View of Main PondThe main pond has been dredged to provide a variety of water depths to suit different kinds of waterfowl with sticklebacks and minnows introduced as an additional food source. The pond banks have a varied mixture of reeds and long grasses to provide cover and suitable nesting sites for the various species. Willow, beech, birch and alder trees provide additional cover. A bank on the far side is suitable for Sandmartins. Throughout the year you can expect to see the resident population of Mallard and Moorhen while other waterfowl such as Teal, Little Grebe, Canada Geese and Wigeon visit on occasion. Various waders such as Snipe, Jack Snipe and Sandpiper may also be seen. During summer, nesting Sandmartins may be present and later in the year a Kingfisher often visits in the hope of catching some of the small fish. Feeders beside the hide ensure a fair collection of small birds will always be seen and you may also be mobbed by some very friendly ducks! Proceed along the path alongside the wetland and you will find a wide variety of trees and shrubs on the bank. In autumn, many of these will be producing a number of different fruits and berries that should appeal to our birds during the winter.

Our 'workshop' area lies just past the main pond. This area has been enhanced to provide a 'leisure'area with bench seats and a picnic table. There are bird feeders located close by so you can almost certainly see a good selection of small birds here - Chaffinches, Siskins and various Tits - even the Great Spotted Woodpecker, normally a shy bird, is becoming tolerant of human presence. A cock Pheasant may also put in an appearance now and then.

View of Paddy's Pond
There is a choice of route from here. The more interesting way is to keep to the left, along the western edge of the reserve, and cross the small bridge, past the bird feeding area to the middle pond. The middle pond lies approximately in the middle of the reserve and is used more sparsely by the wildfowl. Reeds and tall grasses cover the margins and various water plants grow within the pond itself to give a good habitat for insects and amphibians that spend all or part of their lives in or on water. During the summer there are good numbers of damsel flies, darters and chasers around this pond. There is a path going all around this pond, also linking to the outer path at the far (eastern) side.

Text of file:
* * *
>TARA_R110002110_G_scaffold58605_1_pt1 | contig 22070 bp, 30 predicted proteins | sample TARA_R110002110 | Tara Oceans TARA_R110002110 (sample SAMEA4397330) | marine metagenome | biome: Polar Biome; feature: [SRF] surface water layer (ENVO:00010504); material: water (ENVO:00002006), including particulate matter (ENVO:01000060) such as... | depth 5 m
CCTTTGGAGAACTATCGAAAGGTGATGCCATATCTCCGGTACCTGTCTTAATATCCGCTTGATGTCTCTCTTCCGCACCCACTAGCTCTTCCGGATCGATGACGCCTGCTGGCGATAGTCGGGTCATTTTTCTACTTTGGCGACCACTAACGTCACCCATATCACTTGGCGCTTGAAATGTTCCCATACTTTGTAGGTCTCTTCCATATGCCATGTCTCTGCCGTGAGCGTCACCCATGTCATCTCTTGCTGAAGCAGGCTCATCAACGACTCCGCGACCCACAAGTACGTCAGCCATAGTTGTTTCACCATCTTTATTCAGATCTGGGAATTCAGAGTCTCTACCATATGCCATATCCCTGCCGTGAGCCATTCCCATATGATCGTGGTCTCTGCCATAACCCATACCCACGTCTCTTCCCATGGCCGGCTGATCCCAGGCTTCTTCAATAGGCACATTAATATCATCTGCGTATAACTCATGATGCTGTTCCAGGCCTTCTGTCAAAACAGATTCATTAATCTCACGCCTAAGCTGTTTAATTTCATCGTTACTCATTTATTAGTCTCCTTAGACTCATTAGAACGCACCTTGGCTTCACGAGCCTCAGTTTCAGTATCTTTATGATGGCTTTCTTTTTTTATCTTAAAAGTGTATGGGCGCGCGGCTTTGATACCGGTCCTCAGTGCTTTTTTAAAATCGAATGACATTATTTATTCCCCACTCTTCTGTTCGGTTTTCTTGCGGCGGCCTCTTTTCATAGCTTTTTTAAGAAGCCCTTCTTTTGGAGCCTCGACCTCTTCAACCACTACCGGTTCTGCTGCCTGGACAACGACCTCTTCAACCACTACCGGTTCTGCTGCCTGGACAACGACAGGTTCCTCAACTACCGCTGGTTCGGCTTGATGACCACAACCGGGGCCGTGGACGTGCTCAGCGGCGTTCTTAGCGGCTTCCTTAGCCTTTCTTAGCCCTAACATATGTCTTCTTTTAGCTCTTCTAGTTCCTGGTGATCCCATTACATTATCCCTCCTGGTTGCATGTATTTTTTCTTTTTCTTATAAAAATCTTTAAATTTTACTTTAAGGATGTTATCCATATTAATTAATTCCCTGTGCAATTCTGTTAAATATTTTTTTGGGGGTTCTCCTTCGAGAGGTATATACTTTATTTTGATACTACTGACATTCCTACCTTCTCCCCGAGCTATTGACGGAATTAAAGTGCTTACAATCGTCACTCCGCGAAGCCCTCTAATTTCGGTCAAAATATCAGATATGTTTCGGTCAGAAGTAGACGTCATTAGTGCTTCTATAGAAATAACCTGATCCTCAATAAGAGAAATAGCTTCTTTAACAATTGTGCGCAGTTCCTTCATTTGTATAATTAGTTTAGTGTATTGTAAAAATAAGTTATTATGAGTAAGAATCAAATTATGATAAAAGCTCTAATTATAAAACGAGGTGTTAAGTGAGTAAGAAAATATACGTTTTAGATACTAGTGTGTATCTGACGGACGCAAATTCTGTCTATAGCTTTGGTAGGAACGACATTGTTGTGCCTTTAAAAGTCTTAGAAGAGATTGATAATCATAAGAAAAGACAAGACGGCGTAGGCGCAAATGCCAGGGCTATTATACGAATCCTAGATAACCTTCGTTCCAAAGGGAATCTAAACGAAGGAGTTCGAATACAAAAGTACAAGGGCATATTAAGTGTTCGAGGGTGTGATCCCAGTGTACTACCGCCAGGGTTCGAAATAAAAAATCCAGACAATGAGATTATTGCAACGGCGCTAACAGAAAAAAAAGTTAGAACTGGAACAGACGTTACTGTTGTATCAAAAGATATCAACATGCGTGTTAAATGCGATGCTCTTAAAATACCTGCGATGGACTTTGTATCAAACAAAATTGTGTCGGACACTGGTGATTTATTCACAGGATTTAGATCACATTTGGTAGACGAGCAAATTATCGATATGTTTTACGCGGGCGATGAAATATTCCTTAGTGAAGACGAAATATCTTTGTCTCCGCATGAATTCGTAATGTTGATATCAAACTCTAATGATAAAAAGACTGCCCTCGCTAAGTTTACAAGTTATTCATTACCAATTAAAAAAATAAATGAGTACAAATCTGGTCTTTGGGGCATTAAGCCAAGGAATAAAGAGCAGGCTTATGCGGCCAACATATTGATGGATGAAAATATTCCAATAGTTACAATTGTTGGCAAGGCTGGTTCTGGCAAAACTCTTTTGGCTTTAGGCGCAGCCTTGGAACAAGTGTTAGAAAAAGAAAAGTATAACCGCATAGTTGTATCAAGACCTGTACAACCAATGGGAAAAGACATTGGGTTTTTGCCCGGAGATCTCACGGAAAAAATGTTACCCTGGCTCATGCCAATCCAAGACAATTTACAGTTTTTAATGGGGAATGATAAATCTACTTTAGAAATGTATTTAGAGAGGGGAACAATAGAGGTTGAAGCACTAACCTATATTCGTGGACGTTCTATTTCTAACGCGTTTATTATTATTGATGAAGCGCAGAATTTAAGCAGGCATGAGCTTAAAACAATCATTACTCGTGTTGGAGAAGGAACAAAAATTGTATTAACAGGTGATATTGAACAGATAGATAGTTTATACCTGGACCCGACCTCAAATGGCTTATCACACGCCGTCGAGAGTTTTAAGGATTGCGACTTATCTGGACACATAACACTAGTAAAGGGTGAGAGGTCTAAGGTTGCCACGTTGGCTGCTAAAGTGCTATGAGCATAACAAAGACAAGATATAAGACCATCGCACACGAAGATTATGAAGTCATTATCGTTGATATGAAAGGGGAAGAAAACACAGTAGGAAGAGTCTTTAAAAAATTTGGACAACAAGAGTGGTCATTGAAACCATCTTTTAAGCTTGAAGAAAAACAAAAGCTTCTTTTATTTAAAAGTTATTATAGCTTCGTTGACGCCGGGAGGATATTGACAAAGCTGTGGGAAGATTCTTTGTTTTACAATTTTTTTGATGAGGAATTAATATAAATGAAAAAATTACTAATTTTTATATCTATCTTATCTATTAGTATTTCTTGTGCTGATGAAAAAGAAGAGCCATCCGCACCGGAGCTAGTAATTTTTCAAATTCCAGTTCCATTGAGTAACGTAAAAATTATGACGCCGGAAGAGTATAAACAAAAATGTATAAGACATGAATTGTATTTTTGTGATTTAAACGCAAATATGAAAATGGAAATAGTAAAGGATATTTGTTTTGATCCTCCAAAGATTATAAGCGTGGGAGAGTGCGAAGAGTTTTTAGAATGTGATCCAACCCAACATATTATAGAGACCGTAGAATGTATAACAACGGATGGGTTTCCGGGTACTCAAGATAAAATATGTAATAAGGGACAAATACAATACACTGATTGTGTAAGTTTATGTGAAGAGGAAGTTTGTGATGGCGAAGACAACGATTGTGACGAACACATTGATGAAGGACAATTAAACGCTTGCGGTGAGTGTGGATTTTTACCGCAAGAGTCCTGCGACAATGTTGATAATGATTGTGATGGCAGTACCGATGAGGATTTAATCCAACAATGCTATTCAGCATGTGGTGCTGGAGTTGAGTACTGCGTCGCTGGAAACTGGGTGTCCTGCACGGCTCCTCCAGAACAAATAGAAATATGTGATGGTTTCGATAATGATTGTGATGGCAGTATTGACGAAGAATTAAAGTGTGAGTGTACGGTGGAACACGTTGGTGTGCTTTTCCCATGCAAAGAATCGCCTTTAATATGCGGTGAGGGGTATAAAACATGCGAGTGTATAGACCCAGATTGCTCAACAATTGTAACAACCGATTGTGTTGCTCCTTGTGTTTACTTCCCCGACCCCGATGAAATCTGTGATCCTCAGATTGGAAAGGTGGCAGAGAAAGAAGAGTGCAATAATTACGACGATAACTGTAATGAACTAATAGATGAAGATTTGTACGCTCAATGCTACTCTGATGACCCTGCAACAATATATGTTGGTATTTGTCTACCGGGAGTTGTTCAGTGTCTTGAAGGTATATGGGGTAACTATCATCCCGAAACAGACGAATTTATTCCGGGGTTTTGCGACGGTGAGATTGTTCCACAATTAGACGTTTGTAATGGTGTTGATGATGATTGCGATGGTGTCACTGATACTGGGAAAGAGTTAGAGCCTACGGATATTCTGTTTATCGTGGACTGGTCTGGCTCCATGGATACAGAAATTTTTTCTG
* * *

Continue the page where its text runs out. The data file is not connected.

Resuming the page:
View of Woodland PondAfter passing the Middle Pond, you enter the woodland area where there is a good mix of trees and shrubs. Birch, beech, alder, etc, underpinned by bushes gives a good habitat for tits, chaffinches, robin, dunnock, etc. Some of the prolific alder trees have been removed to open up 'flight paths' to the ponds and some of the cleared areas are being replanted with a variety of new trees. A third pond has been created within the woodland area and the small hide gives viewing over the pond and adjacent woodland. This pond is another area where considerable numbers of damselflies and dragonflies can be seen in summer. They are out of sight, of course, but this pond also holds a prolific population of Palmate Newts.
There is another seating/picnic area here that has recently been improved. Further seats and tables will be added in due course. A number of tubs have been planted up using, mainly, flowering plants intended to attract butterflies and other insects.This is a lovely place to stop for a break.